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Resources for Grief in Children

The ability of children to process grief can be influenced by their age, as children at different stages of development may have varying levels of understanding and coping mechanisms to deal with loss.

According to the developmental psychologist Erik Erikson, children's understanding of death and their ability to process grief evolve over time as they pass through different stages of psychosocial development. In the early stages, children may view death as a temporary and reversible state, while older children and adolescents may have a better understanding of the finality of death (Erikson, 1959).

Research has shown that younger children may have a more limited capacity to understand death and express their grief compared to older children. Young children may struggle to verbalize their feelings or may not fully comprehend the concept of death (Klass, 2014). In contrast, older children and adolescents may have a better understanding of death and may be better able to express their emotions and seek social support from peers and adults (Sutton et al., 2016).

However, it is important to note that every child is unique, and there may be individual differences in the way they process grief, regardless of their age. Additionally, the nature of the loss, the child's relationship with the deceased, and the support they receive from caregivers and their social network can all impact a child's ability to cope with grief.

Losing a loved one can be a challenging experience for anyone, especially for children who may have difficulty understanding and processing their emotions. Here are some resources that can help children struggling with grief:

  • The Dougy Center: The Dougy Center is a nonprofit organization that provides support groups and resources for children, teens, and young adults who are grieving a death. They offer a range of resources, including books, videos, and activity guides, that are designed to help children and families cope with their grief.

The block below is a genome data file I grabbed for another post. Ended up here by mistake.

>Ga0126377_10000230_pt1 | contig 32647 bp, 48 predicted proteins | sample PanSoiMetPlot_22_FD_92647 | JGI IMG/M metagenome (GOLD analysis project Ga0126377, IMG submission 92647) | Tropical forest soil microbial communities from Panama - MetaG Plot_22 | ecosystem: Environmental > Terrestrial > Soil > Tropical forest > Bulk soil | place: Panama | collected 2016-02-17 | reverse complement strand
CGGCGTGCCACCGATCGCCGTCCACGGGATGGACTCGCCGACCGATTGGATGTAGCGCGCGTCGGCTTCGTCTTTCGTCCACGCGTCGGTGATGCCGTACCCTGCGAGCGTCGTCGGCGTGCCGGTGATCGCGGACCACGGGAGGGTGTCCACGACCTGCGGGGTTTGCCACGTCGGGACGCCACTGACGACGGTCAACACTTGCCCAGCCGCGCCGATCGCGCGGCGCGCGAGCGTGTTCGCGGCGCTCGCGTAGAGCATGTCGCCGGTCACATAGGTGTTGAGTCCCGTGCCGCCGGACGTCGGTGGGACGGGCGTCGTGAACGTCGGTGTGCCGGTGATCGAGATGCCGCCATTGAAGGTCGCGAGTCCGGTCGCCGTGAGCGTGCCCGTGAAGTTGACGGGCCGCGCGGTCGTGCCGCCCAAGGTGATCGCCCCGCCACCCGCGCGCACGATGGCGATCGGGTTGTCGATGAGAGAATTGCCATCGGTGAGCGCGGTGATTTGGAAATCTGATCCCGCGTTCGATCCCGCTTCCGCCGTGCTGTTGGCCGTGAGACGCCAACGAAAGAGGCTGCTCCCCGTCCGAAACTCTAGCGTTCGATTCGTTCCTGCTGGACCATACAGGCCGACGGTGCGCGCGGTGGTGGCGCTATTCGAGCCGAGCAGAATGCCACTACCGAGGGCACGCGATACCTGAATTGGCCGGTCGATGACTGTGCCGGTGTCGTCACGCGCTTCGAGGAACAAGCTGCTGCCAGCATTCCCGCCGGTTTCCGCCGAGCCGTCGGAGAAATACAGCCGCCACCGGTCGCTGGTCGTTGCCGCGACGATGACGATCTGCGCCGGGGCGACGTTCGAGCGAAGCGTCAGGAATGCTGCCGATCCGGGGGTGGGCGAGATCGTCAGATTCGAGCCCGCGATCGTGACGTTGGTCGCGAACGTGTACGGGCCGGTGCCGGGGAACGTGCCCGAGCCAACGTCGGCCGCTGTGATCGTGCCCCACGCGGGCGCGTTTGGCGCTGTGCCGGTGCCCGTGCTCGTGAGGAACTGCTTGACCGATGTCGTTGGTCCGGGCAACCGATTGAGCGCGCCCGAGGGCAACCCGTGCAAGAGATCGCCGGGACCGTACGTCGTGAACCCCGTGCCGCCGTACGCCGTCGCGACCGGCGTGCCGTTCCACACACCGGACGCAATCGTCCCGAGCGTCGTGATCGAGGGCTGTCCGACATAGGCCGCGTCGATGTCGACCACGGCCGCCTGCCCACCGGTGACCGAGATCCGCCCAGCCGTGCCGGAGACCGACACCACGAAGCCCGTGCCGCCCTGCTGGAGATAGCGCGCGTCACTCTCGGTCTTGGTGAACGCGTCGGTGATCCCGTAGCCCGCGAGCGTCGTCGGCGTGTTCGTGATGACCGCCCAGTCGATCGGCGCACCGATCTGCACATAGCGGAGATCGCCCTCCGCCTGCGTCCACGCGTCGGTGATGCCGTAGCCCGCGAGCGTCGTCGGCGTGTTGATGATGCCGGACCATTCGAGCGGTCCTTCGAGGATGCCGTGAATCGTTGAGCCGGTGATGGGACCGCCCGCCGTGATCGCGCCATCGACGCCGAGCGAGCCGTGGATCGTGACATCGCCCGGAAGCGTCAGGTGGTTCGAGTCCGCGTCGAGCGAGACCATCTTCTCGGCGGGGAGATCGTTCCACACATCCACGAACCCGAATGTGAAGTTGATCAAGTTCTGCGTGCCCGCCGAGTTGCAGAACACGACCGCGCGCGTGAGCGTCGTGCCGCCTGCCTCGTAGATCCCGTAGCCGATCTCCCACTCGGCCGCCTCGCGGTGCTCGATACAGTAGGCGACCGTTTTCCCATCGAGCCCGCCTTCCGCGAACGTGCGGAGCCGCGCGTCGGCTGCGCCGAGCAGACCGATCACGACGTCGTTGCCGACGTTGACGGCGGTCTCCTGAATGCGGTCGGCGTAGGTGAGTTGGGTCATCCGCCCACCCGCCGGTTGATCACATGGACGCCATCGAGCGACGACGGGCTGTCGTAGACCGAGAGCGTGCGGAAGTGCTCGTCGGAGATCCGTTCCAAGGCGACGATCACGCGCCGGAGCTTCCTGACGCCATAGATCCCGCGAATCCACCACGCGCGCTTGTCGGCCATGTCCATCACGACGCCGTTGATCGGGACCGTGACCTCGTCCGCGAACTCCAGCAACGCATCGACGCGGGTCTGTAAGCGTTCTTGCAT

• Sesame Street: Sesame Street has created several resources to help young children understand and cope with the loss of a loved one. Their "When Families Grieve" initiative includes videos, storybooks, and activities that can help children learn about grief and develop coping strategies.

  • National Alliance for Grieving Children: The National Alliance for Grieving Children is a network of organizations that provide support and resources for children who are grieving. Their website includes a directory of grief support programs and resources for children and families, as well as information on how to find local support.

  • Kidsaid: Kidsaid is a UK-based charity that provides online support and resources for bereaved children and their families. Their website includes a range of resources, including stories, poems, and activities that can help children express their emotions and cope with their grief.

  • GriefNet: GriefNet is an online support community for people who are grieving. They offer a range of support groups, including groups for children and teens, as well as a library of resources on grief and coping.

It's important to remember that everyone experiences grief differently, and what works for one child may not work for another. It's essential to offer children and families a variety of resources and support options to find what works best for them.

Link to Resources



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